Bill Lloyd – Feeling the Elephant (1987): Forgotten Series

Share this:

Prior to partnering with Radney Foster and finding fame in the country field as Foster and Lloyd, Bill Lloyd cooked up a batch of demos between the years 1983-86 that were pressed as a full-length album in 1987.

Stuffed with ear candy, Feeling the Elephant demonstrates the Nashville-based singer, songwriter and multi-instrumentalist’s flair for choreographing shrewdly stitched pop rock in the time-tested tradition of the Beatles, the Beach Boys and the Byrds, while traces of like-minded successors such as Big Star and the Dwight Twilley Band are also occasionally referenced.

Winking to life with robust hooks and radiant riffs, “Nothing Comes Close,” “Lisa Anne” and “This Very Second” are buttoned tight with all the proper particles required to create perfect guitar pop. Bill Lloyd’s clear and concise vocals, which sparkle in harmonic bliss to the jangly spirit of these tunes, add even more appeal to the proceedings.

Further jewels include the experimental gothic drone of “Everything’s Closing Down” and “I Wanna Sit and Watch the Credits Roll” that bumps and grinds to power popping funk rhythms – along with the title track, which is propelled by quirky new wave styled arrangements and production values.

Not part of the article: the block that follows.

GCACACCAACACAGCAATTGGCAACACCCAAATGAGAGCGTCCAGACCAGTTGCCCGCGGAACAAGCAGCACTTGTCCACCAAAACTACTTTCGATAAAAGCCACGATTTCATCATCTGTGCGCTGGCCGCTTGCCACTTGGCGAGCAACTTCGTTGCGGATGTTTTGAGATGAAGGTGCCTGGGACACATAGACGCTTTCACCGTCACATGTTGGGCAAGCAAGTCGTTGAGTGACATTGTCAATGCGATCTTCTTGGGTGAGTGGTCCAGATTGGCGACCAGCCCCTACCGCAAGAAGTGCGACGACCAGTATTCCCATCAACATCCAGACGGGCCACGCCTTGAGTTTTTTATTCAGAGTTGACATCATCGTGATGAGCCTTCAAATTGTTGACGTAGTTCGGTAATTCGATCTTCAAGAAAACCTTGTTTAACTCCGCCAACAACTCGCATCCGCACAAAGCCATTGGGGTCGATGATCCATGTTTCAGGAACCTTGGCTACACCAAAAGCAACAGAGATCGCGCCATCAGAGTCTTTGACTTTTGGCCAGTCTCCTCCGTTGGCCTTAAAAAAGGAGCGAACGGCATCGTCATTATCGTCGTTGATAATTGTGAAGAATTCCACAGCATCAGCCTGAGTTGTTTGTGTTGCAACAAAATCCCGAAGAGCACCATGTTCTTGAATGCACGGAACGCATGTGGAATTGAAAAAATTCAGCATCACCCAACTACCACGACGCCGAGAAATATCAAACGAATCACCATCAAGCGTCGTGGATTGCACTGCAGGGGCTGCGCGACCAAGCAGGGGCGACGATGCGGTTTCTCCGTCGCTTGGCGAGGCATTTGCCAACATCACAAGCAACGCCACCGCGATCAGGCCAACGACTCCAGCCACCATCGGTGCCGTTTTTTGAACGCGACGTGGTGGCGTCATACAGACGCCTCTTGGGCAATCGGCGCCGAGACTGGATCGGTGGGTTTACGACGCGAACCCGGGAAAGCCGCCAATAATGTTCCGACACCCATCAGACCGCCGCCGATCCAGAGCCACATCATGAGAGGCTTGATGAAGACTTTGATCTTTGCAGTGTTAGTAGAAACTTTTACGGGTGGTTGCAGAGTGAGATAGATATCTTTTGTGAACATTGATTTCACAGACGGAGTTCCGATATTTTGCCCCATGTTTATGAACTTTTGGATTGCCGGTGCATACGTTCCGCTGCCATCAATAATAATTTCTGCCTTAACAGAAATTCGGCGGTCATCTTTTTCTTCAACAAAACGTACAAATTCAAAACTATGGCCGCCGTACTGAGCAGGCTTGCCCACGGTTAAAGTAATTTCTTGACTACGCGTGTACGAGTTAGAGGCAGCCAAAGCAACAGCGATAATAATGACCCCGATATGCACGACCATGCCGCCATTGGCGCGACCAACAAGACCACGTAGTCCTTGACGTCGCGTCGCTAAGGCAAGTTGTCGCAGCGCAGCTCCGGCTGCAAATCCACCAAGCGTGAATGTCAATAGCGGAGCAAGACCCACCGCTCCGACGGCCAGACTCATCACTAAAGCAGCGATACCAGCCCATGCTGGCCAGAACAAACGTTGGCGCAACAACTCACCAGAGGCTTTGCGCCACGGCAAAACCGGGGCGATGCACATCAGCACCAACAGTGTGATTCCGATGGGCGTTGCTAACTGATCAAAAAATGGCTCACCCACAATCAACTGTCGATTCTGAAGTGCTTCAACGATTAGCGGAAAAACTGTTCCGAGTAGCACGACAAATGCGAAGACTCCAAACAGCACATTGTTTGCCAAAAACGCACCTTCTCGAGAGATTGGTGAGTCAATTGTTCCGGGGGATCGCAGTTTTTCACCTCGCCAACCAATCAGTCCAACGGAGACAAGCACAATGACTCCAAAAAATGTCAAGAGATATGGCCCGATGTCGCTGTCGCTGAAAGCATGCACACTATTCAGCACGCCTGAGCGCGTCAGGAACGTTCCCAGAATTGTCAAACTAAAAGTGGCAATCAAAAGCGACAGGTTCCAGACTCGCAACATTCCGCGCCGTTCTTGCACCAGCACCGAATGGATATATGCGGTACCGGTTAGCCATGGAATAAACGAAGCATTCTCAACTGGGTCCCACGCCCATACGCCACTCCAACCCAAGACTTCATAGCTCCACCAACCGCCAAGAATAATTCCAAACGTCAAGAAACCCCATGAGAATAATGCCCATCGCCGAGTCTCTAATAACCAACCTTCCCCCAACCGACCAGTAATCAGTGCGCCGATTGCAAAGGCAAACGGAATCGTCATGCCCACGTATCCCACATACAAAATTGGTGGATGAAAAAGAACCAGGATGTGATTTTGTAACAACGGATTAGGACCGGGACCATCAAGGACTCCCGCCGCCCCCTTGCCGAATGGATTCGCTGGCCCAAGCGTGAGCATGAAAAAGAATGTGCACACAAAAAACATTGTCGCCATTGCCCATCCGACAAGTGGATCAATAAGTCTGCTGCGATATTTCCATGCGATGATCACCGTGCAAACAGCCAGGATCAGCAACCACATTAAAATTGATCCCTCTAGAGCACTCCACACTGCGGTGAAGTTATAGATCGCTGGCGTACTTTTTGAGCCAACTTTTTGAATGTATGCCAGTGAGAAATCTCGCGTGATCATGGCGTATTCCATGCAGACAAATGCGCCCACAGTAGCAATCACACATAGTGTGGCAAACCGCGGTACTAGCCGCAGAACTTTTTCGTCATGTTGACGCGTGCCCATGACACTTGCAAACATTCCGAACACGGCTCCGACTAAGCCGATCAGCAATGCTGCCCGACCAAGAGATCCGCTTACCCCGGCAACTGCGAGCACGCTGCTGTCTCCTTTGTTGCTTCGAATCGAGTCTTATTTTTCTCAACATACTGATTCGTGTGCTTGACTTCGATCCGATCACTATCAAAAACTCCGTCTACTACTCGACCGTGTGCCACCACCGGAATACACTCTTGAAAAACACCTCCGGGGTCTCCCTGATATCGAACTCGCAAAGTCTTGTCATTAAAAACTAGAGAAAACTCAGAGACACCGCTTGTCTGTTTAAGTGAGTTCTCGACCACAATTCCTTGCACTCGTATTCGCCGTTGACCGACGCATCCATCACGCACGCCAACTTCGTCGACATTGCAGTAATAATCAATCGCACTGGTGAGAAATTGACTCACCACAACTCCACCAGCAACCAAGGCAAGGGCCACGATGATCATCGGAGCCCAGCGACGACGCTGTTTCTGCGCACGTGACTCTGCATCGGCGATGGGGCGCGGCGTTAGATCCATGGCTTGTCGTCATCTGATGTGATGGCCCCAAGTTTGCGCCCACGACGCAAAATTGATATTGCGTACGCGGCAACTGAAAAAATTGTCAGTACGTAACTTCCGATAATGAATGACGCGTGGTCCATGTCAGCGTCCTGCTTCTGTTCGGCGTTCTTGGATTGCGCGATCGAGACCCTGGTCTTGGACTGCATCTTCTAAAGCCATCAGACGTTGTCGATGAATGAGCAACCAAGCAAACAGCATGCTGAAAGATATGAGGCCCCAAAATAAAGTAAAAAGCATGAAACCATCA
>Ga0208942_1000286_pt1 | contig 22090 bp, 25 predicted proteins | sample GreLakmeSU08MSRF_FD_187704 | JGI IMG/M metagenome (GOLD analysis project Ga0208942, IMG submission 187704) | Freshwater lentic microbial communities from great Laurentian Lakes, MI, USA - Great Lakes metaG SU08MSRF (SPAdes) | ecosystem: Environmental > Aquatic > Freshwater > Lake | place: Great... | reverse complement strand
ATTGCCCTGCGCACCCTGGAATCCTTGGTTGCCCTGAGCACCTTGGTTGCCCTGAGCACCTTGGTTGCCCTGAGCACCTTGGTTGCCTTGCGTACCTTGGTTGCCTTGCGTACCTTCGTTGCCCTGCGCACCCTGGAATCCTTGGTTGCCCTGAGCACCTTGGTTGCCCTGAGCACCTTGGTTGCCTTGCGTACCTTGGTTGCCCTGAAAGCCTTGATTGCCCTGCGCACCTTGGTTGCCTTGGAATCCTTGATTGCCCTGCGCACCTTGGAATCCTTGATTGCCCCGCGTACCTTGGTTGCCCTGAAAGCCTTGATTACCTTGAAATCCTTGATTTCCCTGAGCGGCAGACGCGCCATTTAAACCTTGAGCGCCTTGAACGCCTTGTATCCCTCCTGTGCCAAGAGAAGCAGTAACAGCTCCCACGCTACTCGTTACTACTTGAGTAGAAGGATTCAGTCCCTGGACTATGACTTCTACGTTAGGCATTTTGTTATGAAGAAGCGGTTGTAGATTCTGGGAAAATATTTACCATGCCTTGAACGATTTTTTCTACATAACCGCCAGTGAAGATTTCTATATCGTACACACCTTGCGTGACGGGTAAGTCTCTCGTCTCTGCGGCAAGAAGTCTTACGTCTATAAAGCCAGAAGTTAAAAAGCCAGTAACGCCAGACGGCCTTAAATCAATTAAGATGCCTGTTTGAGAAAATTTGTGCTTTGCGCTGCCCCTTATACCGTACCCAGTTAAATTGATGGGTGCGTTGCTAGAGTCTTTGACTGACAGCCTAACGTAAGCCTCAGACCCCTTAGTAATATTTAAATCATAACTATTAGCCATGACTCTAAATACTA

Sad to say, Feeling the Elephant didn’t receive the promotion it deserved because Throbbing Lobster Records was on the brink of going out of business at the moment the disc was released. But Feeling the Elephant was given a second wind in 1990 when DB Records reissued the collection on compact disc, and was greeted with instant applause.

A truly talented taskmaster, whose composition skills and melodic sensibilities rank among some of the finest, Bill Lloyd has continued to ably juggle his love of pop and country music, and that in turn have blessed him with loyal fans of both genres. While everything in his ample catalog demands a spin, those not familiar with his work are advised to start with Feeling the Elephant, which not only holds forth as a veritable pop-rock classic, but an impressive debut effort as well.

Beverly Paterson

Beverly Paterson

Beverly Paterson was born the day Ben E. King hit No. 4 with "Stand By Me" -- which is actually one of her favorite songs, especially John Lennon's version. She's contributed to Lance Monthly and Amplifier, and served as Rock Beat International's associate editor. Paterson has also published Inside Out, and Twist & Shake. Contact Something Else! at reviews@somethingelsereviews.com.
Beverly Paterson
Share this:
Close